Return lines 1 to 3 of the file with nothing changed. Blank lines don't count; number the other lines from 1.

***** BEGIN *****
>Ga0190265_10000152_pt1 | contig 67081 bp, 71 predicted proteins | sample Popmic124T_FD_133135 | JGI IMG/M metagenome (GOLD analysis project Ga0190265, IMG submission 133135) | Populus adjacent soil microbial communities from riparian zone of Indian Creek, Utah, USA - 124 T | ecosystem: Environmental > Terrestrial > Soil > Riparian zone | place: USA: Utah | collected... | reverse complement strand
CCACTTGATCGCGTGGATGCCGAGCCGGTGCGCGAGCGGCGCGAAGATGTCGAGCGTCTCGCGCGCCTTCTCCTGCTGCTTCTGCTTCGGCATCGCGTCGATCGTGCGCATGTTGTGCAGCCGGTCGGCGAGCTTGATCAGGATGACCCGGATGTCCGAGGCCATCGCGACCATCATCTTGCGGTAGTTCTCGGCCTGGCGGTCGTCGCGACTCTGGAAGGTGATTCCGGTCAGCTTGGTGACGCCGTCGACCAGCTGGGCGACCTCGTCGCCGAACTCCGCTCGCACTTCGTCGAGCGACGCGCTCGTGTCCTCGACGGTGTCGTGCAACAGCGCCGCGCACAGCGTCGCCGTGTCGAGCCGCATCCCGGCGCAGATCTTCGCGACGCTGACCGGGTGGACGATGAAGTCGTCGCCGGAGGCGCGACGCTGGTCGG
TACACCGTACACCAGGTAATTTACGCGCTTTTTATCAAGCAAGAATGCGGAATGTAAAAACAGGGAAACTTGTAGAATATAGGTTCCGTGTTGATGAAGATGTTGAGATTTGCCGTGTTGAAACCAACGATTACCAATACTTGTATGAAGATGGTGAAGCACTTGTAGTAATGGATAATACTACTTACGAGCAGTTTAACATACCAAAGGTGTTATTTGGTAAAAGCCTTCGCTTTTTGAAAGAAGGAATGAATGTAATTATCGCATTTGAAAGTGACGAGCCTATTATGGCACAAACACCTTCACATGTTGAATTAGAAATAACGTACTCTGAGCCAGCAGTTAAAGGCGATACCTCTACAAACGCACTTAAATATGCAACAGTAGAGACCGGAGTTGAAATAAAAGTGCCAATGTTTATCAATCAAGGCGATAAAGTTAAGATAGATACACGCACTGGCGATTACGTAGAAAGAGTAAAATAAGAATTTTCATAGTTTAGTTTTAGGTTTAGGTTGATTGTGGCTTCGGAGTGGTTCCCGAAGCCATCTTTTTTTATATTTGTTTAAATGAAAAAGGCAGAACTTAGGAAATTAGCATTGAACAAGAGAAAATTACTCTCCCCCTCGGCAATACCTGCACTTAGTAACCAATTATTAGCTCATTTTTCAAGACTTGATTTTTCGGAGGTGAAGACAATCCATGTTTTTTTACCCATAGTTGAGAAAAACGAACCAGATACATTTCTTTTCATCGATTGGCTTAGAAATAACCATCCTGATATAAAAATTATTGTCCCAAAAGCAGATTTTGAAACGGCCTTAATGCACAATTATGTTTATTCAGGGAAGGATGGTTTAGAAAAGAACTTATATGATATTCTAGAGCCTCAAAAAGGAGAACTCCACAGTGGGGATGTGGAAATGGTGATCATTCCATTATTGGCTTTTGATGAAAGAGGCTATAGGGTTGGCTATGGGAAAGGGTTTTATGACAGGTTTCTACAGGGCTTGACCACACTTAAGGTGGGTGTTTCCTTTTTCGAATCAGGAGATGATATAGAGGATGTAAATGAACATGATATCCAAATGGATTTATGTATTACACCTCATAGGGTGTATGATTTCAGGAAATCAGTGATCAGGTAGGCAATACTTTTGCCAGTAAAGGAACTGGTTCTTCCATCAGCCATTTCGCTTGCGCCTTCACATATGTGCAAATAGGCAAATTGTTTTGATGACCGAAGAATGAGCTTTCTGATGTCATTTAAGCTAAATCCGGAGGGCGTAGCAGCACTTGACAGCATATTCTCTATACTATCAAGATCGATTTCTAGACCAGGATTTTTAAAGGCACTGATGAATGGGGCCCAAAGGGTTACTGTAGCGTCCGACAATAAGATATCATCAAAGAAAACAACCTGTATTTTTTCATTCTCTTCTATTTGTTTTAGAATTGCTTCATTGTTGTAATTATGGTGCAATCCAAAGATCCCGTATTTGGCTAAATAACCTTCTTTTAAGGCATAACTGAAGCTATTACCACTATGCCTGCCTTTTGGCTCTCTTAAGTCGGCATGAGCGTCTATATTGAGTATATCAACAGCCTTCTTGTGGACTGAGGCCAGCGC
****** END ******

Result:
>Ga0190265_10000152_pt1 | contig 67081 bp, 71 predicted proteins | sample Popmic124T_FD_133135 | JGI IMG/M metagenome (GOLD analysis project Ga0190265, IMG submission 133135) | Populus adjacent soil microbial communities from riparian zone of Indian Creek, Utah, USA - 124 T | ecosystem: Environmental > Terrestrial > Soil > Riparian zone | place: USA: Utah | collected... | reverse complement strand
CCACTTGATCGCGTGGATGCCGAGCCGGTGCGCGAGCGGCGCGAAGATGTCGAGCGTCTCGCGCGCCTTCTCCTGCTGCTTCTGCTTCGGCATCGCGTCGATCGTGCGCATGTTGTGCAGCCGGTCGGCGAGCTTGATCAGGATGACCCGGATGTCCGAGGCCATCGCGACCATCATCTTGCGGTAGTTCTCGGCCTGGCGGTCGTCGCGACTCTGGAAGGTGATTCCGGTCAGCTTGGTGACGCCGTCGACCAGCTGGGCGACCTCGTCGCCGAACTCCGCTCGCACTTCGTCGAGCGACGCGCTCGTGTCCTCGACGGTGTCGTGCAACAGCGCCGCGCACAGCGTCGCCGTGTCGAGCCGCATCCCGGCGCAGATCTTCGCGACGCTGACCGGGTGGACGATGAAGTCGTCGCCGGAGGCGCGACGCTGGTCGG
TACACCGTACACCAGGTAATTTACGCGCTTTTTATCAAGCAAGAATGCGGAATGTAAAAACAGGGAAACTTGTAGAATATAGGTTCCGTGTTGATGAAGATGTTGAGATTTGCCGTGTTGAAACCAACGATTACCAATACTTGTATGAAGATGGTGAAGCACTTGTAGTAATGGATAATACTACTTACGAGCAGTTTAACATACCAAAGGTGTTATTTGGTAAAAGCCTTCGCTTTTTGAAAGAAGGAATGAATGTAATTATCGCATTTGAAAGTGACGAGCCTATTATGGCACAAACACCTTCACATGTTGAATTAGAAATAACGTACTCTGAGCCAGCAGTTAAAGGCGATACCTCTACAAACGCACTTAAATATGCAACAGTAGAGACCGGAGTTGAAATAAAAGTGCCAATGTTTATCAATCAAGGCGATAAAGTTAAGATAGATACACGCACTGGCGATTACGTAGAAAGAGTAAAATAAGAATTTTCATAGTTTAGTTTTAGGTTTAGGTTGATTGTGGCTTCGGAGTGGTTCCCGAAGCCATCTTTTTTTATATTTGTTTAAATGAAAAAGGCAGAACTTAGGAAATTAGCATTGAACAAGAGAAAATTACTCTCCCCCTCGGCAATACCTGCACTTAGTAACCAATTATTAGCTCATTTTTCAAGACTTGATTTTTCGGAGGTGAAGACAATCCATGTTTTTTTACCCATAGTTGAGAAAAACGAACCAGATACATTTCTTTTCATCGATTGGCTTAGAAATAACCATCCTGATATAAAAATTATTGTCCCAAAAGCAGATTTTGAAACGGCCTTAATGCACAATTATGTTTATTCAGGGAAGGATGGTTTAGAAAAGAACTTATATGATATTCTAGAGCCTCAAAAAGGAGAACTCCACAGTGGGGATGTGGAAATGGTGATCATTCCATTATTGGCTTTTGATGAAAGAGGCTATAGGGTTGGCTATGGGAAAGGGTTTTATGACAGGTTTCTACAGGGCTTGACCACACTTAAGGTGGGTGTTTCCTTTTTCGAATCAGGAGATGATATAGAGGATGTAAATGAACATGATATCCAAATGGATTTATGTATTACACCTCATAGGGTGTATGATTTCAGGAAATCAGTGATCAGGTAGGCAATACTTTTGCCAGTAAAGGAACTGGTTCTTCCATCAGCCATTTCGCTTGCGCCTTCACATATGTGCAAATAGGCAAATTGTTTTGATGACCGAAGAATGAGCTTTCTGATGTCATTTAAGCTAAATCCGGAGGGCGTAGCAGCACTTGACAGCATATTCTCTATACTATCAAGATCGATTTCTAGACCAGGATTTTTAAAGGCACTGATGAATGGGGCCCAAAGGGTTACTGTAGCGTCCGACAATAAGATATCATCAAAGAAAACAACCTGTATTTTTTCATTCTCTTCTATTTGTTTTAGAATTGCTTCATTGTTGTAATTATGGTGCAATCCAAAGATCCCGTATTTGGCTAAATAACCTTCTTTTAAGGCATAACTGAAGCTATTACCACTATGCCTGCCTTTTGGCTCTCTTAAGTCGGCATGAGCGTCTATATTGAGTATATCAACAGCCTTCTTGTGGACTGAGGCCAGCGC